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Rio Grande river water and a Grayl Filter?

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Offline VivaTerlingua

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Rio Grande river water and a Grayl Filter?
« on: March 27, 2017, 07:28:51 AM »
Is there anything in Rio Grande river water that a Grayl filter won't remove?

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Offline The Scorpion

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Re: Rio Grande river water and a Grayl Filter?
« Reply #1 on: March 27, 2017, 08:32:32 AM »
I don't know that filter, but I'm sure as long as you strain and prefilter several times to remove as much sediment as possible then boil it, it should filter just fine

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Offline House Made of Dawn

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Re: Rio Grande river water and a Grayl Filter?
« Reply #2 on: March 27, 2017, 09:43:25 AM »
I'd never heard of this unit, Viva. Thanks! It's a funky little thing, but impressive. It sure looks like it would handle all the contaminants you'd find in the Rio Grande except maybe radiation  :icon_biggrin:  Just avoid using it downstream of Los Alamos, NM and you should be fine.  :icon_wink:  All kidding aside, the only worry I would have would be silt clogging the unit. Rio Grande water in Big Bend can often be pretty silty, depending upon exact location and flow conditions, so settling and pre-filtering your water before putting it into the Grayl might significantly postpone having to pony up the $25 for a replacement cartridge.
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Offline VivaTerlingua

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Re: Rio Grande river water and a Grayl Filter?
« Reply #3 on: March 27, 2017, 09:58:19 AM »
I'd never heard of this unit, Viva. Thanks! It's a funky little thing, but impressive. It sure looks like it would handle all the contaminants you'd find in the Rio Grande except maybe radiation  :icon_biggrin:  Just avoid using it downstream of Los Alamos, NM and you should be fine.  :icon_wink:  All kidding aside, the only worry I would have would be silt clogging the unit. Rio Grande water in Big Bend can often be pretty silty, depending upon exact location and flow conditions, so settling and pre-filtering your water before putting it into the Grayl might significantly postpone having to pony up the $25 for a replacement cartridge.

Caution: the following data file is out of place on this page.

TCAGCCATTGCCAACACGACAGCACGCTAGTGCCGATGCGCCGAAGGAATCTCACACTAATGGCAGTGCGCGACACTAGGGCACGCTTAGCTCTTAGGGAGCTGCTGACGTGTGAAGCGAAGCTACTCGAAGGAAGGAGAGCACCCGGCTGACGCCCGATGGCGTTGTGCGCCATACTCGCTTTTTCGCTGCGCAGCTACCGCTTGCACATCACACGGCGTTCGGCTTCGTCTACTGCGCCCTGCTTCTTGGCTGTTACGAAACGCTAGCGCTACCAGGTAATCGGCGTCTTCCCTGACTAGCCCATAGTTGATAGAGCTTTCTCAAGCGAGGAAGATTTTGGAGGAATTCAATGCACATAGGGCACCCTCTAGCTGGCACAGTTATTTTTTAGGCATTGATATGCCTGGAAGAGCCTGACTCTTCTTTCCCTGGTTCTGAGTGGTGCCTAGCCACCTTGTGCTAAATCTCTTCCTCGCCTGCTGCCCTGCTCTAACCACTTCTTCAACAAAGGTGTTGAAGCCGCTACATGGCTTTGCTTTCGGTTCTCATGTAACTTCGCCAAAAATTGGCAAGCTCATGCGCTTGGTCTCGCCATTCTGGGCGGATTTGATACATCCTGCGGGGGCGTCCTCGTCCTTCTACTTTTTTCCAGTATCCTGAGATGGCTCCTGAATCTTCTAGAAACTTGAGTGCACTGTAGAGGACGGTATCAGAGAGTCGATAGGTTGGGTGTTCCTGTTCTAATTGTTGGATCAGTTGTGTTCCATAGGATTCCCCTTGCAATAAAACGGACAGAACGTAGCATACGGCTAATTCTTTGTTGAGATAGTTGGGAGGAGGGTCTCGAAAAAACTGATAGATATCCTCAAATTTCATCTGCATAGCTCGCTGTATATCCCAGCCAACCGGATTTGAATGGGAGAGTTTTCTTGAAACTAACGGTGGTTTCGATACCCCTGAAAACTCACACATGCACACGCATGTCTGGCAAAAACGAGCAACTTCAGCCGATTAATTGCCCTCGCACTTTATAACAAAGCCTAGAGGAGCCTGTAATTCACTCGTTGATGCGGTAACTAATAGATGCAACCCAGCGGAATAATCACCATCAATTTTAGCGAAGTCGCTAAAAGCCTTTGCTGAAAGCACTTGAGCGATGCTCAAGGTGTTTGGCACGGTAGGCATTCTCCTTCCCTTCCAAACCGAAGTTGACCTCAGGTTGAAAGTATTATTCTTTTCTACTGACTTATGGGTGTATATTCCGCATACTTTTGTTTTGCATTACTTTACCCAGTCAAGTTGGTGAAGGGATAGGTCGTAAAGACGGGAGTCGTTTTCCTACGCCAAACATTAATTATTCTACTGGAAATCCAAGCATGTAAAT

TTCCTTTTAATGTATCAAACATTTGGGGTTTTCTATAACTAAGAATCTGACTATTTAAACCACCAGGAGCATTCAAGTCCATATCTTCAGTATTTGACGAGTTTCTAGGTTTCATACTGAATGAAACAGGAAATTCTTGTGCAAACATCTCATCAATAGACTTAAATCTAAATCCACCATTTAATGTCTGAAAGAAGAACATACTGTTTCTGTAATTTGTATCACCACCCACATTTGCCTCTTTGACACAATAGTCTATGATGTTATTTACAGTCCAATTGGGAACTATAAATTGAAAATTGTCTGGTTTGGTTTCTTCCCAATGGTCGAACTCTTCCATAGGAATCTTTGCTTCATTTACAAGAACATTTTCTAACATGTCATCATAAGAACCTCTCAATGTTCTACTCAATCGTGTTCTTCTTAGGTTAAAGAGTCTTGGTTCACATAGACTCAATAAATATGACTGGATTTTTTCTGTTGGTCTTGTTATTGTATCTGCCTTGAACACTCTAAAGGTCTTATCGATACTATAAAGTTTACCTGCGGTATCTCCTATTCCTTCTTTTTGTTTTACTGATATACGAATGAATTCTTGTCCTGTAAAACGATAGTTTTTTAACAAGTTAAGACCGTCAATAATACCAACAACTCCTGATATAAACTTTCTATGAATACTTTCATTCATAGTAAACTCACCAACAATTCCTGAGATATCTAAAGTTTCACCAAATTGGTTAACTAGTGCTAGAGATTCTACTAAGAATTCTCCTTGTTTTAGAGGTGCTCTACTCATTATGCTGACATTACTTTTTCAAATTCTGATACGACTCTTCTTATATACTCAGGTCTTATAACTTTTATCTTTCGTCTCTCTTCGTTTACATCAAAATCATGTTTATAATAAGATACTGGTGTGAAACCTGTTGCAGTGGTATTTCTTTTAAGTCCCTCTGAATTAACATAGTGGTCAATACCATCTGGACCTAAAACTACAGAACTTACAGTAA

A couple of weeks ago I did the Cross Canyon hike to the mouth of Mariscal Canyon.  The river water was a pleasant green color rather than the muddy brown I'm used to seeing.  I don't know if that was due to the location or the flow conditions at the time.  It was a day hike and I carried all the water I needed (at least I thought I did, I did run out a couple hours before I finished), so I didn't filter any water.

I'm thinking of doing the hike again as an overnight hike and it sure would be a lot easier if I didn't have to carry 2 days worth of water with me, especially with a river full of water at my campsite.  I've just ordered the filter, so I've not tried it yet.  It has rave reviews everywhere I've looked on the internet, so I'm hoping it solves my problem.

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Offline mule ears

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Re: Rio Grande river water and a Grayl Filter?
« Reply #4 on: March 27, 2017, 10:23:49 AM »
Looks like sediment might be a real problem.  If this guy was having troubles with clear water in the Sierra, Rio water might be tough.

We have had no trouble prefiltering if needed with filter material or bandana and using Chlorine dioxide tablets or drops (Aqua Mira).  It does have an after taste so some flavoring in drinking water or food in cooking to mask the taste.  That green color is a bit disturbing though   :icon_eek:

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Offline VivaTerlingua

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Re: Rio Grande river water and a Grayl Filter?
« Reply #5 on: March 27, 2017, 12:01:09 PM »
That green color is a bit disturbing though   :icon_eek:



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Offline mule ears

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Re: Rio Grande river water and a Grayl Filter?
« Reply #6 on: March 27, 2017, 12:41:56 PM »
That green color is a bit disturbing though   :icon_eek:


I should have used this one

temperatures exceed 100 degrees F
minimum 1 gallon water per person/day
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Offline House Made of Dawn

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Re: Rio Grande river water and a Grayl Filter?
« Reply #7 on: March 27, 2017, 12:52:52 PM »
And bear in mind, the Grayl is NOT field clean-able, apparently it's not even home clean-able. Your only option once it's clogged is to replace the filter cartridge.  I use a combo of pre-filtering and pills as my main water purifier, but I love my backflush-able Sawyer MINI as a back-up.
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Offline VivaTerlingua

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Re: Rio Grande river water and a Grayl Filter?
« Reply #8 on: March 27, 2017, 01:23:44 PM »
And bear in mind, the Grayl is NOT field clean-able, apparently it's not even home clean-able. Your only option once it's clogged is to replace the filter cartridge.  I use a combo of pre-filtering and pills as my main water purifier, but I love my backflush-able Sawyer MINI as a back-up.

The thing that attracts me about the Grayl is that it also removes metals, so hopefully that would protect from any industrial waste dumped upstream.